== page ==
Date of this Version
Published in Great Plains Research 20.1 (Spring 2010): 140-41.
This volume is a capstone of George W. Gill’s long and productive (and continuing) career at the University of Wyoming, where he has spent the last three and a half decades teaching and in pursuit of the data encapsulated here. Contributions from 21 scholars, most of them his students, present studies of bioarchaeology and skeletal biology, especially in the fields of demography, pathology, and morphology. The 19 chapters (and the introductory comments by William M. Bass, Douglas H. Ubelaker, and the senior editor) cover 10,000 years on the Northwestern Plains, from the Archaic period to historic times, encompassing studies of Native Americans, Euro-American pioneers and military men, and Chinese laborers.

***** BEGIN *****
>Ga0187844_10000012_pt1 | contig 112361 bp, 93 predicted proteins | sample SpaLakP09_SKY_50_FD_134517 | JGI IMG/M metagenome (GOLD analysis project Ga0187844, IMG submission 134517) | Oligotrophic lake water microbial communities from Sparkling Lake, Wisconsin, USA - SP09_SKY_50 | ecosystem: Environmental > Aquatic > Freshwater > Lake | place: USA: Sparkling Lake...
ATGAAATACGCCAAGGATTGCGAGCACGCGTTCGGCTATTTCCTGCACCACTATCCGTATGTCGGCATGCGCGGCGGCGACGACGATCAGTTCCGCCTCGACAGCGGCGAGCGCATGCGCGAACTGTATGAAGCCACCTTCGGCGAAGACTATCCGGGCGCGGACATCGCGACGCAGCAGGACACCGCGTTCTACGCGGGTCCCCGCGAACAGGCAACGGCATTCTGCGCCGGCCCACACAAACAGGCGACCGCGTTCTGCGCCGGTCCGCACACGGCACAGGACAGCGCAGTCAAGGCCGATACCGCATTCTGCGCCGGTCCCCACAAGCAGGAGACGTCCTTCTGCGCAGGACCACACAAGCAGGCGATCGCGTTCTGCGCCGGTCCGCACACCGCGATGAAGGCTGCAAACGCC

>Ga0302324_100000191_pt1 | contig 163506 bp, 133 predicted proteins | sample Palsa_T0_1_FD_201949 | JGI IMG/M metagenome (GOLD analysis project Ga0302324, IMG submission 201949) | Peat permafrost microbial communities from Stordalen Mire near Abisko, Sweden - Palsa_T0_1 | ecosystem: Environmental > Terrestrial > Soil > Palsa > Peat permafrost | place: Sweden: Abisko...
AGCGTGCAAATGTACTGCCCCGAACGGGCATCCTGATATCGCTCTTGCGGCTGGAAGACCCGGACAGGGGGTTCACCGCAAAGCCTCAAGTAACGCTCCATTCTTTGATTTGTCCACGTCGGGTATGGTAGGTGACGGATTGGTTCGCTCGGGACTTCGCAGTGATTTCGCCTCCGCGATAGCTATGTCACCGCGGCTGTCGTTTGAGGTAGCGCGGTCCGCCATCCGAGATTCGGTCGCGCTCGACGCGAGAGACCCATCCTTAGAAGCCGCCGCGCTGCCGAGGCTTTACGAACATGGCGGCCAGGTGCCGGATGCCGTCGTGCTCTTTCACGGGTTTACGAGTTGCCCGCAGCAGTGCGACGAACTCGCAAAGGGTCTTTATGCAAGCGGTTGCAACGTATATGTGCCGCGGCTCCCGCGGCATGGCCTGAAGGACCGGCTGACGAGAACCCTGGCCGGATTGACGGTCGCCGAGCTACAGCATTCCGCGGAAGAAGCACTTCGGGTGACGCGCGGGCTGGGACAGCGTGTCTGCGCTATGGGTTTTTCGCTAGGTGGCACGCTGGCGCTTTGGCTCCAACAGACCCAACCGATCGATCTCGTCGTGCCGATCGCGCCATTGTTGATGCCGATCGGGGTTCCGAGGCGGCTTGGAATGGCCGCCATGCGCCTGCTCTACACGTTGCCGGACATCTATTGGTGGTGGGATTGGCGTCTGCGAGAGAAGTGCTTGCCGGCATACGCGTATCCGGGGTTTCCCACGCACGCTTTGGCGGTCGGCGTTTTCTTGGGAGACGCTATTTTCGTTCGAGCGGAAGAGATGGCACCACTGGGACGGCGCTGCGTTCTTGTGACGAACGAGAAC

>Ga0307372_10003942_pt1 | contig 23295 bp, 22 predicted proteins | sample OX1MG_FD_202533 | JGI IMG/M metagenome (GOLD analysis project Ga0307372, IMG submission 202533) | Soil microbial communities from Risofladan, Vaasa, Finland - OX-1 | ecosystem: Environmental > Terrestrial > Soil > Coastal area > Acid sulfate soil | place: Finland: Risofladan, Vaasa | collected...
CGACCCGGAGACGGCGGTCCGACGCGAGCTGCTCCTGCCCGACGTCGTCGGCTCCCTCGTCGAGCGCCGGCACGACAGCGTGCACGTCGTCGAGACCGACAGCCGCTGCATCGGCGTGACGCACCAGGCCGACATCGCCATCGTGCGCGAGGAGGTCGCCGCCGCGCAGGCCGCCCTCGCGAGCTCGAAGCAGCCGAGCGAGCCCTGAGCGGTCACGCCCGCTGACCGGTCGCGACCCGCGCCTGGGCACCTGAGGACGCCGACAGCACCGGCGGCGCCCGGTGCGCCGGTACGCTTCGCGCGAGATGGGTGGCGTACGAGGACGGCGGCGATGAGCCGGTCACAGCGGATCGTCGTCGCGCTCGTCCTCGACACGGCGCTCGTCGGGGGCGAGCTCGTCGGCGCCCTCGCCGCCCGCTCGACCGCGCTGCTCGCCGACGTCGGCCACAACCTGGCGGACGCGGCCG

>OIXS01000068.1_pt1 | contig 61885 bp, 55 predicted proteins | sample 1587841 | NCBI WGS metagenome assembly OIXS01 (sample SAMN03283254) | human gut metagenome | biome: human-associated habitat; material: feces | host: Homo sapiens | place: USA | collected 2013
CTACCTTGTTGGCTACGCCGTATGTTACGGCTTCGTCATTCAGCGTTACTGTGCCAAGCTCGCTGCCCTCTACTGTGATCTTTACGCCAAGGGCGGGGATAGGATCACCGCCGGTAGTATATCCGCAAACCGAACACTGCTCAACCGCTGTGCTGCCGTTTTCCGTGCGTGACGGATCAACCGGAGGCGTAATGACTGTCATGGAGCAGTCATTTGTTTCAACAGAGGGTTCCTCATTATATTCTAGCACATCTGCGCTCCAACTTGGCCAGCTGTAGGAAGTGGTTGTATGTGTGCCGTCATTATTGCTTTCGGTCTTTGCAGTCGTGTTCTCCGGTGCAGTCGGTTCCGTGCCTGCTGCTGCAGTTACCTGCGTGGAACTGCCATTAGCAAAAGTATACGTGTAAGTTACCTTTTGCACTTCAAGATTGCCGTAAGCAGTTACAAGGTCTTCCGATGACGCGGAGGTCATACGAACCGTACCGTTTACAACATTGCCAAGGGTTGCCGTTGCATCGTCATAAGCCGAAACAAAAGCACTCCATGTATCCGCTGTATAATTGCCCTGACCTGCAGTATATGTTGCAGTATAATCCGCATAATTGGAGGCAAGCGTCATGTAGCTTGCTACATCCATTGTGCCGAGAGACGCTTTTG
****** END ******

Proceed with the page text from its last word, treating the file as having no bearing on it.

Basic skeletal data are provided for specialists in other fields, but in many respects this is a general book that provides new insights into Native American and Euro-American biology. Examples: there is less sexual dimorphism in the former than in the latter; the hunters and gatherers in the Northwestern Plains had fewer dental caries than their corn-consuming agricultural eastern neighbors and showed more accidental injury, while the agriculturists had more nutritional and metabolic problems; the hunter-gatherers had more severe cranial trauma than the agriculturists; and some Archaic populations appeared to have more in common with earlier Paleoindians than with more recent Plains populations.